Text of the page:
On page 44 of The Tightwad Gazette, Amy discusses her frugal lifestyle. The article has great tips for fixing up a house that should have otherwise been burnt to the ground. The people the article focuses on did a lot of work to make the ramshackle building livable, and they did a great job. How did they do this?
Mostly by scavenging. Getting what they could free or very cheaply.
I have incorporated these measures over the last 7 years while fixing up my home:
- Free windows from my moms old trailer.
- Purchasing materials and having my stepfather do the work for free.
- Shopping sales.
- My mom and stepdad redid Skye’s bedroom because she helped them to take care of my grandmother.
- My stepfather built in-wall shelving and drawers for Zowie because she would help with my grandmother at times as well.
- Purchasing items at discount stores.
And for my yard:
- Leaving the Lily’s the previous owners had planted, and transplanting some elsewhere on the lot.
- Transplanting violets.
- Free seeds in the mail.
- Free bulbs from a neighbor whom I helped.
- Free planters from numerous sources, as well as some purchased cheaply at yard sales.
- The lawn mower and wheel barrow were my grandfathers.
- Waiting to purchase seedlings until they are clearance priced.
What have you done to save money on home improvements?
On page 42 of The Complete Tightwad Gazette, Amy discusses the three ways in which she saves money: Buying items cheaper, making those items last longer and using those items less.
I would like to add to this list:
Bartering is self-explanatory. Accepting kindness is key. People like to feel as though they are helping. Why not let them? At some point, you will be able to return a kindness so there is no reason to feel bad about accepting anything.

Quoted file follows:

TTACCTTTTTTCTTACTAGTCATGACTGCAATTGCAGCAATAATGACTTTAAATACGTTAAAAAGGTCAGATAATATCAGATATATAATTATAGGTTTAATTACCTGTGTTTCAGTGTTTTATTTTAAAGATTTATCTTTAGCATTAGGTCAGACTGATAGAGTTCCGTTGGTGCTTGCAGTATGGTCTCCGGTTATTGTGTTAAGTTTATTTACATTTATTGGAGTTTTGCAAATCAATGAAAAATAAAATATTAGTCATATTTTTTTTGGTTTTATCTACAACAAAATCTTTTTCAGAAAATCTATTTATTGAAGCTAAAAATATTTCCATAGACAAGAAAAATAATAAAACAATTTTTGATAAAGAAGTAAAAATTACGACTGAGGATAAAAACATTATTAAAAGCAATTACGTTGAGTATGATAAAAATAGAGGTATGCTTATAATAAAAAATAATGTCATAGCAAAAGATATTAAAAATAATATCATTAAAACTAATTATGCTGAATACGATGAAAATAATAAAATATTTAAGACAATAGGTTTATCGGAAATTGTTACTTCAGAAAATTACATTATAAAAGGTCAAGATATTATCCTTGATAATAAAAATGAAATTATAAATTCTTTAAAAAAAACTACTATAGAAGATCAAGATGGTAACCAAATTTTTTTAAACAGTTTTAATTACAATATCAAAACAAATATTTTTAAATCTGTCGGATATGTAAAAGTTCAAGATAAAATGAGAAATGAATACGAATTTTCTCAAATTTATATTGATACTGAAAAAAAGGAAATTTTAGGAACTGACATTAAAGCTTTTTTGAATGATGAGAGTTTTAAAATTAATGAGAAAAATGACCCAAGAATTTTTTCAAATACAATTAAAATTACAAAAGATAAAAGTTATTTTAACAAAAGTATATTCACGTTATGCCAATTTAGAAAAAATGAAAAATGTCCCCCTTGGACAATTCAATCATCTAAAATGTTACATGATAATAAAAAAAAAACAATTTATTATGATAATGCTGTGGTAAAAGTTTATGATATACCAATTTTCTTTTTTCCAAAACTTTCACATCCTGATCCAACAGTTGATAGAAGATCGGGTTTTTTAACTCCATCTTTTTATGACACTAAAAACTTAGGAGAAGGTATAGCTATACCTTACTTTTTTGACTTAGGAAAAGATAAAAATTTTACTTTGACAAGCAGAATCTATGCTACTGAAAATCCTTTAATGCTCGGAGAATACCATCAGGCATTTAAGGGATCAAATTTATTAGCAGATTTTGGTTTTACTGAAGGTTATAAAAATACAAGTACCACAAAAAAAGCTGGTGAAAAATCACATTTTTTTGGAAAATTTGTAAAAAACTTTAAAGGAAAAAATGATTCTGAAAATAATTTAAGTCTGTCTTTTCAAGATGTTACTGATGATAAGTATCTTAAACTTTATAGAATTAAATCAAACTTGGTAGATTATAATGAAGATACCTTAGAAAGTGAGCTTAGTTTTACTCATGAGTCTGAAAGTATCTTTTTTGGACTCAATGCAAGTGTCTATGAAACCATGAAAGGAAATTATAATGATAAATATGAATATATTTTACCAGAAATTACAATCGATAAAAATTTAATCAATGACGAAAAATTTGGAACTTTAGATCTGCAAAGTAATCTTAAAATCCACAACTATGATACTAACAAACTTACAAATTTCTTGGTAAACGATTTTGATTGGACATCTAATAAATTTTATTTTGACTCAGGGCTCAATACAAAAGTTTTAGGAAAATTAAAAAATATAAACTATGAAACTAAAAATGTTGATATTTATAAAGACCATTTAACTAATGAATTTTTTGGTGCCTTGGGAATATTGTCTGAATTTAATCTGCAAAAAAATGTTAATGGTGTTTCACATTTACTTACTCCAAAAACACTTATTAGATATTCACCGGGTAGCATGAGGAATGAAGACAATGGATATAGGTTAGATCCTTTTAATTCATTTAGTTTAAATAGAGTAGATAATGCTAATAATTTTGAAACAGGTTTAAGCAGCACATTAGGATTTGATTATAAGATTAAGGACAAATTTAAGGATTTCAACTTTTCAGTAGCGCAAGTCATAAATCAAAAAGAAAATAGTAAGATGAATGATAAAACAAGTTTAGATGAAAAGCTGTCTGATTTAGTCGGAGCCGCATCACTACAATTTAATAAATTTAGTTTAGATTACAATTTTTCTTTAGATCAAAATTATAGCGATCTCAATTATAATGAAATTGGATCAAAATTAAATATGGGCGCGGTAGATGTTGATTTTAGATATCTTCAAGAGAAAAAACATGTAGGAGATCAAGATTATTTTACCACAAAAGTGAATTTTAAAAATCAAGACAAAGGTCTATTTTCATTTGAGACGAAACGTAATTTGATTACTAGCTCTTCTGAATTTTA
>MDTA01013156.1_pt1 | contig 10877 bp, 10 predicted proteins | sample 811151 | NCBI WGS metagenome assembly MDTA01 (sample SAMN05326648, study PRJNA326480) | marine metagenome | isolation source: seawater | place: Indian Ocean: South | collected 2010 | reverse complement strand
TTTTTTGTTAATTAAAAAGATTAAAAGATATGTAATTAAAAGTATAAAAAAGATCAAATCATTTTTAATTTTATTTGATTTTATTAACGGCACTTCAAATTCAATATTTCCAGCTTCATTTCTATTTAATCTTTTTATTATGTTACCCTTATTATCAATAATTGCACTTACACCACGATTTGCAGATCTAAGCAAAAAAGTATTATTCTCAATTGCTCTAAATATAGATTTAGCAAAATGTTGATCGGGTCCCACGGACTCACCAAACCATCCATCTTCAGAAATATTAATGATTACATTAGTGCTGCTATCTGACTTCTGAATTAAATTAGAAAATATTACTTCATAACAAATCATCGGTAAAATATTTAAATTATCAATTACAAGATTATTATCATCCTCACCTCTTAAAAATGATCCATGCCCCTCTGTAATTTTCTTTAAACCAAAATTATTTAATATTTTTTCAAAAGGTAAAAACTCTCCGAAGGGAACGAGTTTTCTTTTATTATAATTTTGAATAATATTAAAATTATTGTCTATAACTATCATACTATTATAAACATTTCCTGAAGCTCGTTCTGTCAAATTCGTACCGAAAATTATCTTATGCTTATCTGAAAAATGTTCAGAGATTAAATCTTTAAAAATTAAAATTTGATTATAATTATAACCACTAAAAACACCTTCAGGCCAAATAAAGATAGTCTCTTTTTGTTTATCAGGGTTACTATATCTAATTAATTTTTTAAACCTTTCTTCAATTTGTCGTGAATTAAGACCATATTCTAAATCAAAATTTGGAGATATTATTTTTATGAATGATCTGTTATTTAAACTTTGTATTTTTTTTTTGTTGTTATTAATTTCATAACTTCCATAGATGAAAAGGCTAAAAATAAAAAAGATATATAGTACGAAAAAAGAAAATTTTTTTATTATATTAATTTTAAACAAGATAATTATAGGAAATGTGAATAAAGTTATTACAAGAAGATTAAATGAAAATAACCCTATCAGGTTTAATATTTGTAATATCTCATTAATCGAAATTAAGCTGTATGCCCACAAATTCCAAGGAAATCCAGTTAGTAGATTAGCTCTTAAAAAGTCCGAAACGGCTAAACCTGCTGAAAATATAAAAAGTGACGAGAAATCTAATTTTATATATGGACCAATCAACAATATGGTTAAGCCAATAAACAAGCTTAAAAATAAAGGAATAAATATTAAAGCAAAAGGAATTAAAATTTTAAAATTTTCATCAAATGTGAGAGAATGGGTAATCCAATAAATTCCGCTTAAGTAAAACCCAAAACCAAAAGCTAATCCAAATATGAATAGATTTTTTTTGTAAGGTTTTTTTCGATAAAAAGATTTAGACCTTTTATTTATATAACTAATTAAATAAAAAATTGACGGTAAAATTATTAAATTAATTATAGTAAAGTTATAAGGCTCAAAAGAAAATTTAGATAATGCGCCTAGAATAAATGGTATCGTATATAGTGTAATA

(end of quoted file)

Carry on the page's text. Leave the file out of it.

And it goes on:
- My aunt always gave me her children’s hand-me-downs. Once my children were done with these items, I passed them along to my sister whose daughters are younger than mine.
- My friend cuts my hair for free. We invited her on a trip to Salem with us.
- My friends and family give me all of their used candle holders, as well as their candle ends. Just before Thanksgiving, my daughter and I are making candles from the ends and using the holders. We will give these recycled candles to friends and family as gifts. They loved the idea so much last year, that they want to keep it going.
Here are some articles dealing with frugalness and the recession that I would like to share with you:
Hope you all have a nice day.
In Amy’s book The Complete Tightwad Gazette, she discusses on page 30 how to save money on pumpkin for recipes. Puree can be made by boiling or baking the pumpkin slices. The process is very easy.
This pumpkin can be used in place of canned pumpkin in any recipe. So, if you grow your own pumpkins you will save a lot of money.